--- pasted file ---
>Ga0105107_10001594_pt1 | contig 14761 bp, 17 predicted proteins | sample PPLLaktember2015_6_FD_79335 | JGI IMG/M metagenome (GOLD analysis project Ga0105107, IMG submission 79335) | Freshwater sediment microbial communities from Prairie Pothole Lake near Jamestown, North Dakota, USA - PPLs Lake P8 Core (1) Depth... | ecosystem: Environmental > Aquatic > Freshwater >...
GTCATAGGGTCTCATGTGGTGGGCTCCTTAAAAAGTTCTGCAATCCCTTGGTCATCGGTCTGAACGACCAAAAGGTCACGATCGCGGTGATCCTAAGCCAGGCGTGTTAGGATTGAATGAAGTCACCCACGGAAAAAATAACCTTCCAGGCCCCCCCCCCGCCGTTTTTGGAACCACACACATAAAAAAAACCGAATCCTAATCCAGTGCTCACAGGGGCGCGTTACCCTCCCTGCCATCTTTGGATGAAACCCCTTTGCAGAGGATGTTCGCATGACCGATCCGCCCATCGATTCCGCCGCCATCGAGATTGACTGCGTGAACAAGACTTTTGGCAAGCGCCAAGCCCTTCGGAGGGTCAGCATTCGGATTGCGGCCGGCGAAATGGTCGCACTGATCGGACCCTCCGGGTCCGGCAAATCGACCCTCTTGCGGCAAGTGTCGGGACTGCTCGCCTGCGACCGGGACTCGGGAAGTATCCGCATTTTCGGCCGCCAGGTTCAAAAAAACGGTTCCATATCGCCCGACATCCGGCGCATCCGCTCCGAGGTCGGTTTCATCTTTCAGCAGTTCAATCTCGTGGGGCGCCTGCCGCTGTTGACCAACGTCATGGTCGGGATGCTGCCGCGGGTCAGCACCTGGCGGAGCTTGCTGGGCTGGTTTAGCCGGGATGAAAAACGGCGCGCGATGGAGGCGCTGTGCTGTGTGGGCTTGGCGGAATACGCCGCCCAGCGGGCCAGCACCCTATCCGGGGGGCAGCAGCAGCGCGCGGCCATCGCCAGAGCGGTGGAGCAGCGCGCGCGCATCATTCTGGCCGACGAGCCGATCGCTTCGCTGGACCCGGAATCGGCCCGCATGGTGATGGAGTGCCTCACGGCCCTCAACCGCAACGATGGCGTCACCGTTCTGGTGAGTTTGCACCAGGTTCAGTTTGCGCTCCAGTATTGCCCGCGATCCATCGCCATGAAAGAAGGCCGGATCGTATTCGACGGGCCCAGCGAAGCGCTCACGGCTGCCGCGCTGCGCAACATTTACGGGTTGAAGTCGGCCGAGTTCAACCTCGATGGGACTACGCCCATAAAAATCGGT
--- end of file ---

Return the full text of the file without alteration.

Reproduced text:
>Ga0105107_10001594_pt1 | contig 14761 bp, 17 predicted proteins | sample PPLLaktember2015_6_FD_79335 | JGI IMG/M metagenome (GOLD analysis project Ga0105107, IMG submission 79335) | Freshwater sediment microbial communities from Prairie Pothole Lake near Jamestown, North Dakota, USA - PPLs Lake P8 Core (1) Depth... | ecosystem: Environmental > Aquatic > Freshwater >...
GTCATAGGGTCTCATGTGGTGGGCTCCTTAAAAAGTTCTGCAATCCCTTGGTCATCGGTCTGAACGACCAAAAGGTCACGATCGCGGTGATCCTAAGCCAGGCGTGTTAGGATTGAATGAAGTCACCCACGGAAAAAATAACCTTCCAGGCCCCCCCCCCGCCGTTTTTGGAACCACACACATAAAAAAAACCGAATCCTAATCCAGTGCTCACAGGGGCGCGTTACCCTCCCTGCCATCTTTGGATGAAACCCCTTTGCAGAGGATGTTCGCATGACCGATCCGCCCATCGATTCCGCCGCCATCGAGATTGACTGCGTGAACAAGACTTTTGGCAAGCGCCAAGCCCTTCGGAGGGTCAGCATTCGGATTGCGGCCGGCGAAATGGTCGCACTGATCGGACCCTCCGGGTCCGGCAAATCGACCCTCTTGCGGCAAGTGTCGGGACTGCTCGCCTGCGACCGGGACTCGGGAAGTATCCGCATTTTCGGCCGCCAGGTTCAAAAAAACGGTTCCATATCGCCCGACATCCGGCGCATCCGCTCCGAGGTCGGTTTCATCTTTCAGCAGTTCAATCTCGTGGGGCGCCTGCCGCTGTTGACCAACGTCATGGTCGGGATGCTGCCGCGGGTCAGCACCTGGCGGAGCTTGCTGGGCTGGTTTAGCCGGGATGAAAAACGGCGCGCGATGGAGGCGCTGTGCTGTGTGGGCTTGGCGGAATACGCCGCCCAGCGGGCCAGCACCCTATCCGGGGGGCAGCAGCAGCGCGCGGCCATCGCCAGAGCGGTGGAGCAGCGCGCGCGCATCATTCTGGCCGACGAGCCGATCGCTTCGCTGGACCCGGAATCGGCCCGCATGGTGATGGAGTGCCTCACGGCCCTCAACCGCAACGATGGCGTCACCGTTCTGGTGAGTTTGCACCAGGTTCAGTTTGCGCTCCAGTATTGCCCGCGATCCATCGCCATGAAAGAAGGCCGGATCGTATTCGACGGGCCCAGCGAAGCGCTCACGGCTGCCGCGCTGCGCAACATTTACGGGTTGAAGTCGGCCGAGTTCAACCTCGATGGGACTACGCCCATAAAAATCGGT